Memory chip with b-bit output Memory card (Package) Readout data
b b-Bit byte error
Burst Errors
Defects Continuous recording medium
Readout data
b b-Bit burst error
Figure 1.4 Models of random errors, byte errors, and burst errors.
to aging problems. However, systems and devices are more prone to damage from transient faults than from physical faults. Transient faults are source of random errors. Therefore, when a physical fault occurs during the operational phase, both types of error clustered and random must be taken into account. For example, in semiconductor memories with byte-organized RAM chips, the major types of errors are transient errors, (i.e., random bit errors) caused by a-particles or external noises. After some time in operation, byte errors will occur due to the aging of RAM chips. Therefore both bit errors and byte errors, meaning both random errors and permanent errors, may occur separately or simultaneously. A similar situation holds for transmission systems, where both random bit errors and burst errors can occur. 6 deals with the codes which control the mixed type of single-byte errors and random bit errors. 1.2.3 Symmetric Errors, Asymmetric Errors, and Unidirectional Errors
In binary systems the probability of errors that force 0 to 1, called 0-errors, is, in general, equal to those going from 1 to 0, called 1-errors. This class of errors is known as symmetric errors. When these errors occur with unequal probabilities, they are called asymmetric errors. In the binary asymmetric error model, only one type of error, either 0-errors or 1-errors, can occur, and the error type is known a priori. If both error types occur but are not mixed, then this class of errors is said to be unidirectional errors [BLAU93]. In binary systems these errors are caused by symmetric faults, asymmetric faults, or unidirectional faults. In nonbinary systems using numerals, 0; 1; 2; 3; . . . ; 9, or alpha-numeric symbols, asymmetric errors are the type that occur. That is, the probability of an error that forces one nonbinary symbol A to another symbol B is sometimes different from that of symbol A forced to yet another symbol C. For example, in handwritten character recognition systems, the probability of a 7 being mistaken for a 9 is much higher than that of a 7 being mistaken for a 4, or p 9j7 ) p 4j7 , where p BjA means probability of a symbol A being mistaken for another symbol B. This is because the numbers 7 and 9 are close in shape whereas 7 and 4 are not so similar. Likewise in keyboard input systems the symbols located on adjacent keys can be more easily mistyped. Figure 1:5 shows examples of these error models. In the asymmetric error model, the error graphs are not perfect and sometimes not bi-directional. On the other hand, in the symmetric nonbinary error model, they are perfect and bi-directional. If symbols are removed or added in a word, as is sometimes caused by human mistakes (i.e., human-made faults), this class of errors is called deletion errors or insertion errors, respectively.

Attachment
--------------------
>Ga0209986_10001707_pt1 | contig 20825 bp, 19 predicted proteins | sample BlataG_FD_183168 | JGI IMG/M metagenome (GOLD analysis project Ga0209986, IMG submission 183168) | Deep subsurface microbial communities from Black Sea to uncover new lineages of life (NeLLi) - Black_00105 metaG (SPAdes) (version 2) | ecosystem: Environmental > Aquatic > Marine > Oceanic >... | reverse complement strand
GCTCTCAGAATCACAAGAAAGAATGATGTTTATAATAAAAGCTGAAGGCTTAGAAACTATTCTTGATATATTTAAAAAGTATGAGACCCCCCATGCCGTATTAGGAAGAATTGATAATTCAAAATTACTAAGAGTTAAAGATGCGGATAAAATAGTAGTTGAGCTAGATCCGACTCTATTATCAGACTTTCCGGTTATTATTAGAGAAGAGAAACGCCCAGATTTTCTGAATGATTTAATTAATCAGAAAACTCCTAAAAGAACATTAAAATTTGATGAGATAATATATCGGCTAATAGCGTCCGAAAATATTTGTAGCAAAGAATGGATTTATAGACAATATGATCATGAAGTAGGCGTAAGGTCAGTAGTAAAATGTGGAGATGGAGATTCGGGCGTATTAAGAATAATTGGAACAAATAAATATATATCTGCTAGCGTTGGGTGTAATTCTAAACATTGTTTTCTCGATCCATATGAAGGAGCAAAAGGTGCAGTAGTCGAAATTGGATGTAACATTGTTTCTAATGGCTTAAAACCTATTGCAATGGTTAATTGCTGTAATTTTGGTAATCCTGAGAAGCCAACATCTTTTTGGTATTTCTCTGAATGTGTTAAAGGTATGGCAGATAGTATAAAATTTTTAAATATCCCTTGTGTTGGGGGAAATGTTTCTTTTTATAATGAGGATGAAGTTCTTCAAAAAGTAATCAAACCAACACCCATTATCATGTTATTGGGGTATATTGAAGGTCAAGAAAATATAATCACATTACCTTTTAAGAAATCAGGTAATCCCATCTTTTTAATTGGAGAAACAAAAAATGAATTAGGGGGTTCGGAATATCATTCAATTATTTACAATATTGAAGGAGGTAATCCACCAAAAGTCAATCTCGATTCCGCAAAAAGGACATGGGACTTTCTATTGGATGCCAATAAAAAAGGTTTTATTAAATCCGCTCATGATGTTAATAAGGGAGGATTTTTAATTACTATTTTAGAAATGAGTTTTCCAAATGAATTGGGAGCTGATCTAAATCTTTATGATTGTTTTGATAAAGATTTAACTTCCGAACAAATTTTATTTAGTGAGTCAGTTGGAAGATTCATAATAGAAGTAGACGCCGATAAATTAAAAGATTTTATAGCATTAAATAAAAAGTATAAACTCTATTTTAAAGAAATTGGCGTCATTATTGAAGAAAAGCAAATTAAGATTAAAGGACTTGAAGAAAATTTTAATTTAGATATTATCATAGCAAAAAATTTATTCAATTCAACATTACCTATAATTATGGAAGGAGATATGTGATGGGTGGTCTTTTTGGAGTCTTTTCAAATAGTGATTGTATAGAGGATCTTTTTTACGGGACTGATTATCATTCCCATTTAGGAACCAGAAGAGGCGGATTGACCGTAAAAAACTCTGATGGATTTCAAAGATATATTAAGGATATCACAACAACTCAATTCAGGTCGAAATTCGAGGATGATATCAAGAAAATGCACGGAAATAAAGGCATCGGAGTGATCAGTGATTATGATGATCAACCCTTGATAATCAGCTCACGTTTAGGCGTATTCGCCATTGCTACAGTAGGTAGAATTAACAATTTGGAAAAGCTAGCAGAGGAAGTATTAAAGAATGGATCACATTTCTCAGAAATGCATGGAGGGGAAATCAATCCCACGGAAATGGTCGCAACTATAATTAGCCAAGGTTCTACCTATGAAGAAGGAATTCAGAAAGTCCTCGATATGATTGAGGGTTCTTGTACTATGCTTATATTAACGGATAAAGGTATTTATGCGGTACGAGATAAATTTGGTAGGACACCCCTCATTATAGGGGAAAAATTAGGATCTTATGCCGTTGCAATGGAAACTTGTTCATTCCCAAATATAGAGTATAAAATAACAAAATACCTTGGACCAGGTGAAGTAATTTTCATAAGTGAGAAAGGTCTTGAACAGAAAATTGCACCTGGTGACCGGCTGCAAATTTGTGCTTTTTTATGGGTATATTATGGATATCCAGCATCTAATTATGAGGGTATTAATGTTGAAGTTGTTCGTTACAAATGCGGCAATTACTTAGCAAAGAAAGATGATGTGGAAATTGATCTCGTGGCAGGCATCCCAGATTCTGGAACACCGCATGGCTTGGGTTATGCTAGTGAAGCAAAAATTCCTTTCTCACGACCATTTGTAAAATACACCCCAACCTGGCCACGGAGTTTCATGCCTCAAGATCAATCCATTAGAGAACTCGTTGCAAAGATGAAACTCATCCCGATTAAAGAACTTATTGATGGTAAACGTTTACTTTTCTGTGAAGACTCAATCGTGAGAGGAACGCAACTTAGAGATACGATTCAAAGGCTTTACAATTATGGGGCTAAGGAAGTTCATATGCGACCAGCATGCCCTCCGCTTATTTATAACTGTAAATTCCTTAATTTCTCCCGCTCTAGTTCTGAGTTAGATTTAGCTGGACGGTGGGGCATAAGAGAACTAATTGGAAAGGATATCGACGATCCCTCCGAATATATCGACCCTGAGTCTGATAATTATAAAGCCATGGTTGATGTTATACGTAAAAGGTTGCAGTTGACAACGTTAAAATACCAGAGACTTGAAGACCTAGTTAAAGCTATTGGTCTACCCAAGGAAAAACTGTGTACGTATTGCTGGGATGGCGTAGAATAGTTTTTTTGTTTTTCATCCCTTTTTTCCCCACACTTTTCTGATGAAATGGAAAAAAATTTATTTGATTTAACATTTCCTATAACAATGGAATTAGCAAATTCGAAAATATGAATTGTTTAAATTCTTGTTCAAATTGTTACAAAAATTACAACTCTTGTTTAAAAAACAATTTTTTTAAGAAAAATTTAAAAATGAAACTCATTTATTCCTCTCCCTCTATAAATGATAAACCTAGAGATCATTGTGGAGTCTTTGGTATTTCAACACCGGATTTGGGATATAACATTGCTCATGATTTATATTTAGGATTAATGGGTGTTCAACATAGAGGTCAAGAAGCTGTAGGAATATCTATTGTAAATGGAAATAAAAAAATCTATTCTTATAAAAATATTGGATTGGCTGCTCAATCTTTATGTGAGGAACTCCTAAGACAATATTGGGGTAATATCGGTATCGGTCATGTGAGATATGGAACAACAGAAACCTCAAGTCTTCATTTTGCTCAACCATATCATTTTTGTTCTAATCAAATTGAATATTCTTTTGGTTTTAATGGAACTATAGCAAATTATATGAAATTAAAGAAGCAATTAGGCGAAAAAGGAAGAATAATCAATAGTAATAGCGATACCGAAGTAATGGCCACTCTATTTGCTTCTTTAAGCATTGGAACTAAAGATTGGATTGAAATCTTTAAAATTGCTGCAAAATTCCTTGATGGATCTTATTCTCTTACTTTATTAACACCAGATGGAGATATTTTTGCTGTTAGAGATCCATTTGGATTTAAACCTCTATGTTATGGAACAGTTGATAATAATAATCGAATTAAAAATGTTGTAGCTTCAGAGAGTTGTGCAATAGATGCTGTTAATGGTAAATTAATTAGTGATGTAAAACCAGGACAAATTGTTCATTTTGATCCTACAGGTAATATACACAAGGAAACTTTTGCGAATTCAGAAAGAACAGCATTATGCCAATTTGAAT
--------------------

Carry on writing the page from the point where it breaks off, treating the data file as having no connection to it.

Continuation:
7 0 7 9 1 2 3 8 6 4 5 4 1 0
8 5 2
9 6 3
7 4 1 0
8 5 2
9 6 3